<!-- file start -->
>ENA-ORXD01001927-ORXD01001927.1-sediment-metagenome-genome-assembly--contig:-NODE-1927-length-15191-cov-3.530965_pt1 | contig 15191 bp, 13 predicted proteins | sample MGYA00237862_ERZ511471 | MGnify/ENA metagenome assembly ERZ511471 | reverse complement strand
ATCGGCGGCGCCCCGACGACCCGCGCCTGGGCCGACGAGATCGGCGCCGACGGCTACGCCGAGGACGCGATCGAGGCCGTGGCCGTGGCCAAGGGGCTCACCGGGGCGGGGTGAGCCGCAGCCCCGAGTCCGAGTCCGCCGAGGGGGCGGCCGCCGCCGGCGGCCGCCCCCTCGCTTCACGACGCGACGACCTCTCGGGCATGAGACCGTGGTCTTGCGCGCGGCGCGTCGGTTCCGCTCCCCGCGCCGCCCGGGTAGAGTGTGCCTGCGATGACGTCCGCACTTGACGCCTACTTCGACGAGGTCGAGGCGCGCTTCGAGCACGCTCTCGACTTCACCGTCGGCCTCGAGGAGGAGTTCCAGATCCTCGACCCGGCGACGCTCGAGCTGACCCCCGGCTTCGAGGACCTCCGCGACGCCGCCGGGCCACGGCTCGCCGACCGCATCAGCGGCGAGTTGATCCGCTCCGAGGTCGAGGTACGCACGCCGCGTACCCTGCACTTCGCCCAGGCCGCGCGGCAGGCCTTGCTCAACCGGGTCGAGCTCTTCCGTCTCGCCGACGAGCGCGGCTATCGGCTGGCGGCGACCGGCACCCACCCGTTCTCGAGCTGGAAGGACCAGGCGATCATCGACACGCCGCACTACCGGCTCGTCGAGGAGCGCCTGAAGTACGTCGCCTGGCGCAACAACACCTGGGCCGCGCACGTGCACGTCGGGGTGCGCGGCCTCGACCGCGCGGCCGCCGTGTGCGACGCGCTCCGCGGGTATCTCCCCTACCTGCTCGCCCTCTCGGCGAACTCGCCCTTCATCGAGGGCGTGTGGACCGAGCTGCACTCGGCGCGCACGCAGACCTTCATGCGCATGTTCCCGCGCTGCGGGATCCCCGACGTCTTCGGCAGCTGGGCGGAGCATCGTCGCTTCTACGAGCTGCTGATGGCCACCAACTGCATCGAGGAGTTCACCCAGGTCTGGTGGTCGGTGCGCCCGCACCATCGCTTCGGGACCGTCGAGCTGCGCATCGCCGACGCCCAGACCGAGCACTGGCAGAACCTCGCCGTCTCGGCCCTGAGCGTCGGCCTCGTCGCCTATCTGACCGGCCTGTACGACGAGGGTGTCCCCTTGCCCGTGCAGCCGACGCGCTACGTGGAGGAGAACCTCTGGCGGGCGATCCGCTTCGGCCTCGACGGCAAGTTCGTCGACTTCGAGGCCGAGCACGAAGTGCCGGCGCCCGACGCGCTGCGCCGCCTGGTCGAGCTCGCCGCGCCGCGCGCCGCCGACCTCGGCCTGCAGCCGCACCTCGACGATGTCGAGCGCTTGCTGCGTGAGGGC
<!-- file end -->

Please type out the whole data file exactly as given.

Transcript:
>ENA-ORXD01001927-ORXD01001927.1-sediment-metagenome-genome-assembly--contig:-NODE-1927-length-15191-cov-3.530965_pt1 | contig 15191 bp, 13 predicted proteins | sample MGYA00237862_ERZ511471 | MGnify/ENA metagenome assembly ERZ511471 | reverse complement strand
ATCGGCGGCGCCCCGACGACCCGCGCCTGGGCCGACGAGATCGGCGCCGACGGCTACGCCGAGGACGCGATCGAGGCCGTGGCCGTGGCCAAGGGGCTCACCGGGGCGGGGTGAGCCGCAGCCCCGAGTCCGAGTCCGCCGAGGGGGCGGCCGCCGCCGGCGGCCGCCCCCTCGCTTCACGACGCGACGACCTCTCGGGCATGAGACCGTGGTCTTGCGCGCGGCGCGTCGGTTCCGCTCCCCGCGCCGCCCGGGTAGAGTGTGCCTGCGATGACGTCCGCACTTGACGCCTACTTCGACGAGGTCGAGGCGCGCTTCGAGCACGCTCTCGACTTCACCGTCGGCCTCGAGGAGGAGTTCCAGATCCTCGACCCGGCGACGCTCGAGCTGACCCCCGGCTTCGAGGACCTCCGCGACGCCGCCGGGCCACGGCTCGCCGACCGCATCAGCGGCGAGTTGATCCGCTCCGAGGTCGAGGTACGCACGCCGCGTACCCTGCACTTCGCCCAGGCCGCGCGGCAGGCCTTGCTCAACCGGGTCGAGCTCTTCCGTCTCGCCGACGAGCGCGGCTATCGGCTGGCGGCGACCGGCACCCACCCGTTCTCGAGCTGGAAGGACCAGGCGATCATCGACACGCCGCACTACCGGCTCGTCGAGGAGCGCCTGAAGTACGTCGCCTGGCGCAACAACACCTGGGCCGCGCACGTGCACGTCGGGGTGCGCGGCCTCGACCGCGCGGCCGCCGTGTGCGACGCGCTCCGCGGGTATCTCCCCTACCTGCTCGCCCTCTCGGCGAACTCGCCCTTCATCGAGGGCGTGTGGACCGAGCTGCACTCGGCGCGCACGCAGACCTTCATGCGCATGTTCCCGCGCTGCGGGATCCCCGACGTCTTCGGCAGCTGGGCGGAGCATCGTCGCTTCTACGAGCTGCTGATGGCCACCAACTGCATCGAGGAGTTCACCCAGGTCTGGTGGTCGGTGCGCCCGCACCATCGCTTCGGGACCGTCGAGCTGCGCATCGCCGACGCCCAGACCGAGCACTGGCAGAACCTCGCCGTCTCGGCCCTGAGCGTCGGCCTCGTCGCCTATCTGACCGGCCTGTACGACGAGGGTGTCCCCTTGCCCGTGCAGCCGACGCGCTACGTGGAGGAGAACCTCTGGCGGGCGATCCGCTTCGGCCTCGACGGCAAGTTCGTCGACTTCGAGGCCGAGCACGAAGTGCCGGCGCCCGACGCGCTGCGCCGCCTGGTCGAGCTCGCCGCGCCGCGCGCCGCCGACCTCGGCCTGCAGCCGCACCTCGACGATGTCGAGCGCTTGCTGCGTGAGGGC